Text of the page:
The Inspiration – Jiro Dreams of Sushi
To be honest, the reason that Finding Nemo is the numbers part of this week’s column is because I needed a companion piece for Jiro Dreams of Sushi, a film I finally caught on Netflix streaming that I found hugely entertaining, insightful and moving; hence the reason for sharing some thoughts about it with you today.
The Jiro of title is Jiro One, a master sushi maker and owner of Sukiyabashi Jiro, the famous sushi restaurant in Toyko. What’s amazing about this sushi establishment is its size, location and notoriety. It is in the basement of an office building in Ginza, seats only ten customers at a time in a bar top setting, and is famous the world over. Oh, and the cost of a typical meal starts at about 30,000 yen, or $300 USD. Reservations only.
So, why is Jiro and his restaurant so famous? Why do people come from all over the world to pay so much for his sushi? It has a lot to do with the fact that the man has spent over 75 years perfecting his art, becoming a shokunin – a craftsman who has become a master of his chosen trade through repetition. Jiro’s sushi is the best because the man chooses to believe that he has not yet (and never will) perfect his sushi making. The fish is meticulously picked from the best in the market, fresh every day. The rice is cooked to perfection and sourced specifically and uniquely for the restaurant. Octopus is massaged for hours at a time to make it supple and succulent rather than tough as one is wont to find in many American establishments. Simply put, over the course of his lifetime, Jiro has done nothing but make sushi, a stance that he maintains proudly. Says Jiro:
“Once you decide on your occupation… you must immerse yourself in your work. You have to fall in love with your work. Never complain about your job. You must dedicate your life to mastering your skill. That’s the secret of success… and is the key to being regarded honorably.”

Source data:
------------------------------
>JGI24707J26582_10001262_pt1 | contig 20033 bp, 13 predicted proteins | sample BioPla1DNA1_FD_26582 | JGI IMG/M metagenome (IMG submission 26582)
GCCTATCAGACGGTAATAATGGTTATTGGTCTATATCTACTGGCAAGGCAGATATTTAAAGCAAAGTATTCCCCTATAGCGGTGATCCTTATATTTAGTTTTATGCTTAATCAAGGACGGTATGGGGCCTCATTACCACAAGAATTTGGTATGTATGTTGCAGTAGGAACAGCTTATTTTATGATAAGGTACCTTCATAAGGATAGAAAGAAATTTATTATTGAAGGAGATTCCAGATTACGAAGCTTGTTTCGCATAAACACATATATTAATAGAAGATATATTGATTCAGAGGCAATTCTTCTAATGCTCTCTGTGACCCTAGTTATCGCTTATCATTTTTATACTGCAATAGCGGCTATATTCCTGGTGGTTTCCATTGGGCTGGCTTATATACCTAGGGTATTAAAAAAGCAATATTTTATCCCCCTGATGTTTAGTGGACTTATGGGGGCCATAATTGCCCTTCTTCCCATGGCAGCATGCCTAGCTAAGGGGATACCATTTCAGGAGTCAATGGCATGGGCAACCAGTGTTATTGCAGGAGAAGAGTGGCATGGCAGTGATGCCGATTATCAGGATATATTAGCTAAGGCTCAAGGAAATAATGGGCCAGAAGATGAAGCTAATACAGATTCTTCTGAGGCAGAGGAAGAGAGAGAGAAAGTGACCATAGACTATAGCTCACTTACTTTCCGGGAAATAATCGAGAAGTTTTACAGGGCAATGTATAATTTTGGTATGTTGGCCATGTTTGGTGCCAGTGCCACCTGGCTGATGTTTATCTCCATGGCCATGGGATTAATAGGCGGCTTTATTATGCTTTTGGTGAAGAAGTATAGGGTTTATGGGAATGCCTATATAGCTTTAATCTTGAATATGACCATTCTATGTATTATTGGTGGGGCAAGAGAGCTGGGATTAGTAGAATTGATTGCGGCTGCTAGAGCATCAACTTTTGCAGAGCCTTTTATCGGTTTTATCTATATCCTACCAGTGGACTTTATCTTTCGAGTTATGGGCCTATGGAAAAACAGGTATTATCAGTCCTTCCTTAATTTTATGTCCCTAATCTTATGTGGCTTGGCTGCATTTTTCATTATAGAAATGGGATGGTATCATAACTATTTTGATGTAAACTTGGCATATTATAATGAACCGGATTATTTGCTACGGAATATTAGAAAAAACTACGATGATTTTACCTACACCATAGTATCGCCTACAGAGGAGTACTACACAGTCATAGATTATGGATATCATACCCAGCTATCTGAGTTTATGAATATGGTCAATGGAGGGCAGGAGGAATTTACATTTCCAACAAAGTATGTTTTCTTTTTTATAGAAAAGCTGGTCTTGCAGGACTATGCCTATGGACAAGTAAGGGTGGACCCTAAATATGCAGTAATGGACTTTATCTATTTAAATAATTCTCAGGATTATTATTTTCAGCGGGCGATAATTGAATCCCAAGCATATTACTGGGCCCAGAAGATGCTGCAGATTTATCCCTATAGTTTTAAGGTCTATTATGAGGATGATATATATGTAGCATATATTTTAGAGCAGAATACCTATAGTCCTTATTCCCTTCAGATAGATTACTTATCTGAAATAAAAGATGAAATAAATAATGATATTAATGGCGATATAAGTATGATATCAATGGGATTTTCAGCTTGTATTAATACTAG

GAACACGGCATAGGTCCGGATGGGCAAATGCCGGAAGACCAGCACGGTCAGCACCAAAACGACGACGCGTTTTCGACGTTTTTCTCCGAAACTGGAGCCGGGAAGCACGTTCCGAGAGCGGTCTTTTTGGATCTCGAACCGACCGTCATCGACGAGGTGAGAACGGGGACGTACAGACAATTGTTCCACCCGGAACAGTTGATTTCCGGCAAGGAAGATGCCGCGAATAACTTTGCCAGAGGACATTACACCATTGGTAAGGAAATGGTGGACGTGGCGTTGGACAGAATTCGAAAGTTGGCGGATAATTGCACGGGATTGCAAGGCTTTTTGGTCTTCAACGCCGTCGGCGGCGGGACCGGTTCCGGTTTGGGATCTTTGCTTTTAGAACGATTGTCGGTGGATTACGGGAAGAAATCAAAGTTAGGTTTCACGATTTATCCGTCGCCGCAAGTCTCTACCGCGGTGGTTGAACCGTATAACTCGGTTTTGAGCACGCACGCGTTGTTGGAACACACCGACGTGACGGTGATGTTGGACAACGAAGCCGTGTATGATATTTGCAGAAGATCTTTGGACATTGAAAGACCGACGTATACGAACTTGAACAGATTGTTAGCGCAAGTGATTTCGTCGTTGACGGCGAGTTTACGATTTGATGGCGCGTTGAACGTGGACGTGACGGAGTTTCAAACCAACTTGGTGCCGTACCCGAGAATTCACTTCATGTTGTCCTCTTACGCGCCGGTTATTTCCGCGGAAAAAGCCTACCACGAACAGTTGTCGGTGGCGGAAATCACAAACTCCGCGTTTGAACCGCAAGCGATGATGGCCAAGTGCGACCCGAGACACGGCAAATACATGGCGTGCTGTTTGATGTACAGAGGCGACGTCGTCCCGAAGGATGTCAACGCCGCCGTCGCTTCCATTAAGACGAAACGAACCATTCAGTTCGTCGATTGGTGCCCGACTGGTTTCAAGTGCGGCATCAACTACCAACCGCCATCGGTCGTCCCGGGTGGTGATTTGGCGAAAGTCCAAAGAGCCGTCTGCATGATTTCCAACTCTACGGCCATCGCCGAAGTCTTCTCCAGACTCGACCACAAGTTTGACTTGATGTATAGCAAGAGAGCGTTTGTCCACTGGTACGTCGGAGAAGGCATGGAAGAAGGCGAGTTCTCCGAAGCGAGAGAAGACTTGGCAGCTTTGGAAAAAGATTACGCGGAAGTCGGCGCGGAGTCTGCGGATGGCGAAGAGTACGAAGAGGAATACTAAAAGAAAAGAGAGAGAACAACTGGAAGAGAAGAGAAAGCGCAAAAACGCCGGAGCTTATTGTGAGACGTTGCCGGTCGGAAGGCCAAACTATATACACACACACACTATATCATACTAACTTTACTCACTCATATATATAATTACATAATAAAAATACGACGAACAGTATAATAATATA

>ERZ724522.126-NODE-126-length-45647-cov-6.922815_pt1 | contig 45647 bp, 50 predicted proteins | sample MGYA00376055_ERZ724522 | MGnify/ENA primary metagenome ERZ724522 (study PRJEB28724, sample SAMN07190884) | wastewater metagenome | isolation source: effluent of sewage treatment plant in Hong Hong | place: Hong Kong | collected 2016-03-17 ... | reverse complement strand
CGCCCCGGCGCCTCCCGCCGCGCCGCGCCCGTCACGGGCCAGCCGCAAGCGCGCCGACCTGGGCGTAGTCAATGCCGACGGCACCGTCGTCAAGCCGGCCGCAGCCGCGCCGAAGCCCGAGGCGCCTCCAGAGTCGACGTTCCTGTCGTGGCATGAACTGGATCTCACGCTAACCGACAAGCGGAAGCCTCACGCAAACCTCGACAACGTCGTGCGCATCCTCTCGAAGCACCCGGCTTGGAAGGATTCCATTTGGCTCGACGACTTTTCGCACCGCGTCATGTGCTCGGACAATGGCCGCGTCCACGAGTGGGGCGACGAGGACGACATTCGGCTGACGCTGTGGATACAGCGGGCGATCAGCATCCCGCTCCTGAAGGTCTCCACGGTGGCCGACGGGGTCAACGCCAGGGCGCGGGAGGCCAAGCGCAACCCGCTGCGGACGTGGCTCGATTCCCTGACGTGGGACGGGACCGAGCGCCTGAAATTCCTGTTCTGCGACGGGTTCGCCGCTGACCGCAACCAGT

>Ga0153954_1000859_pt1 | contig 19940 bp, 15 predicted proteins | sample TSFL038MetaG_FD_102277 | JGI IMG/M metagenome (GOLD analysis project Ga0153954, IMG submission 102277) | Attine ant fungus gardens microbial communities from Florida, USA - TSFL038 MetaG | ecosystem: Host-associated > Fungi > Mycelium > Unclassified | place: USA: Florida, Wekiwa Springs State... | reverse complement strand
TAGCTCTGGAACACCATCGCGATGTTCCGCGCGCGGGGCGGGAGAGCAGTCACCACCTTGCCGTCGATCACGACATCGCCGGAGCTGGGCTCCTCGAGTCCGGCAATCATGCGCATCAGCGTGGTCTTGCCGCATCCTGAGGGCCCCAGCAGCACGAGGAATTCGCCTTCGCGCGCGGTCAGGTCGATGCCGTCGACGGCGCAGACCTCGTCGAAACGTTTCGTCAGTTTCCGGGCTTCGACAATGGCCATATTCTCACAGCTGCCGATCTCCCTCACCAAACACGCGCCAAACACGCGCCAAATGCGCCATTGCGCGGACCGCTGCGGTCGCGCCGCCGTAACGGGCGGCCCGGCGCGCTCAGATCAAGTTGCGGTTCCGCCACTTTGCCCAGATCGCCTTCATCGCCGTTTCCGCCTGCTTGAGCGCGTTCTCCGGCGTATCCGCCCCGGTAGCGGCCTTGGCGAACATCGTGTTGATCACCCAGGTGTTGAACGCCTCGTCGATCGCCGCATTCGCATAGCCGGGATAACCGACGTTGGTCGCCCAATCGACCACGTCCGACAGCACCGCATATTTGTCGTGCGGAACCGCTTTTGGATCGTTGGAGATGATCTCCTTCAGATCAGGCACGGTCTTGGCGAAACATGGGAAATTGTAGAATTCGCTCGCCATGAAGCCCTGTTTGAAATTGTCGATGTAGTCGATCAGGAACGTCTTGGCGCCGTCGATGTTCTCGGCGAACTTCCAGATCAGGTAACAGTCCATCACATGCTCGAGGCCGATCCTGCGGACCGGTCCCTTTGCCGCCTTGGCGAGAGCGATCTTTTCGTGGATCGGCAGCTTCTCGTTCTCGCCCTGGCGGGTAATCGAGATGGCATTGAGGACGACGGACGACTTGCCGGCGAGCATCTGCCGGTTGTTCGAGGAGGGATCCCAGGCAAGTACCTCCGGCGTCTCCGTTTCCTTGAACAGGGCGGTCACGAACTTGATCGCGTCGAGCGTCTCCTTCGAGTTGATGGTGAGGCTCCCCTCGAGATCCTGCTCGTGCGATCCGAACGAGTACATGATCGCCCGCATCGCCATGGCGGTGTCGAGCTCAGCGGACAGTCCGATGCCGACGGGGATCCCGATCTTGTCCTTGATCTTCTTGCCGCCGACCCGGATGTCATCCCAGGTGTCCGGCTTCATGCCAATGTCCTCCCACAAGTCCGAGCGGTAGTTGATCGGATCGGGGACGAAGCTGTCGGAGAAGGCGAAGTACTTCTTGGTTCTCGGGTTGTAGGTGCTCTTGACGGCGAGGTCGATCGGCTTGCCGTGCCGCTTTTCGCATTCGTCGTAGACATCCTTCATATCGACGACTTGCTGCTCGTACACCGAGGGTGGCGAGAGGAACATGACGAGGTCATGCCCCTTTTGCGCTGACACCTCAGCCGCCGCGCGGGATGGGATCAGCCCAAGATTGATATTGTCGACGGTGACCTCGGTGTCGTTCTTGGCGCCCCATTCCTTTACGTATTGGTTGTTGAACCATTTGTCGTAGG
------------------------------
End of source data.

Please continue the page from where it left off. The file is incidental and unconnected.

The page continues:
Of course, such dedication comes with a price. The child of a somewhat unsavory childhood himself, he now jokes with his eldest son Yoshikazu, who works in his father’s restaurant, awaiting Jiro’s retirement so he can take over the business, about being absent so often when his boys were growing up that they would claim a stranger had entered their house when he arrived home early at 10 p.m. some nights. It sounds fine, and Yoshikazu laughs along dutifully, but the viewer can sense an underlying grief there. And of course there’s more familial strain when we learn the Yoshikazu’s younger brother Takashi has been tasked with opening his own sushi restaurant in Roppongi Hills rather than also serve under his father at Sukiyabashi Jiro. Such is the way of Japanese tradition: the eldest sibling must stay to take over the family business, while the younger may be free from his father’s tutelage to follow his own path, even if it is along the same general route. The interviews with father and sons are candid, enlightening, sometimes sad and always fascinating.
There’s much more to Jiro Dreams than I’ve listed above, all of it equally fascinating. You will learn the inner workings (not all of them; after all, there are still trade secrets to guard) of perhaps the most famous sushi restaurant in the world. You will also learn about Japanese traditions and familial and workplace honor upon viewing this film. Most of all, if you’re like me, you’ll be captivated by the 85 year old man (at the time of filming) who wants nothing more than to continue with his life’s work some 75 years in, so much so that you believe that he still dreams of new methods of preparing and presenting sushi. I greatly appreciate the idea of Jiro’s commitment and work ethic, and marvel that someone could be so dedicated to his craft. I’ll probably never be able to taste the shokunin’s sushi, but I too can dream of it. Watch Jiro Dreams of Sushi (once again, available on Netflix streaming) and tell me if you agree. I went in thinking it would be just about sushi, but this documentary taught me about so much more.
Thanks for reading. See you next week.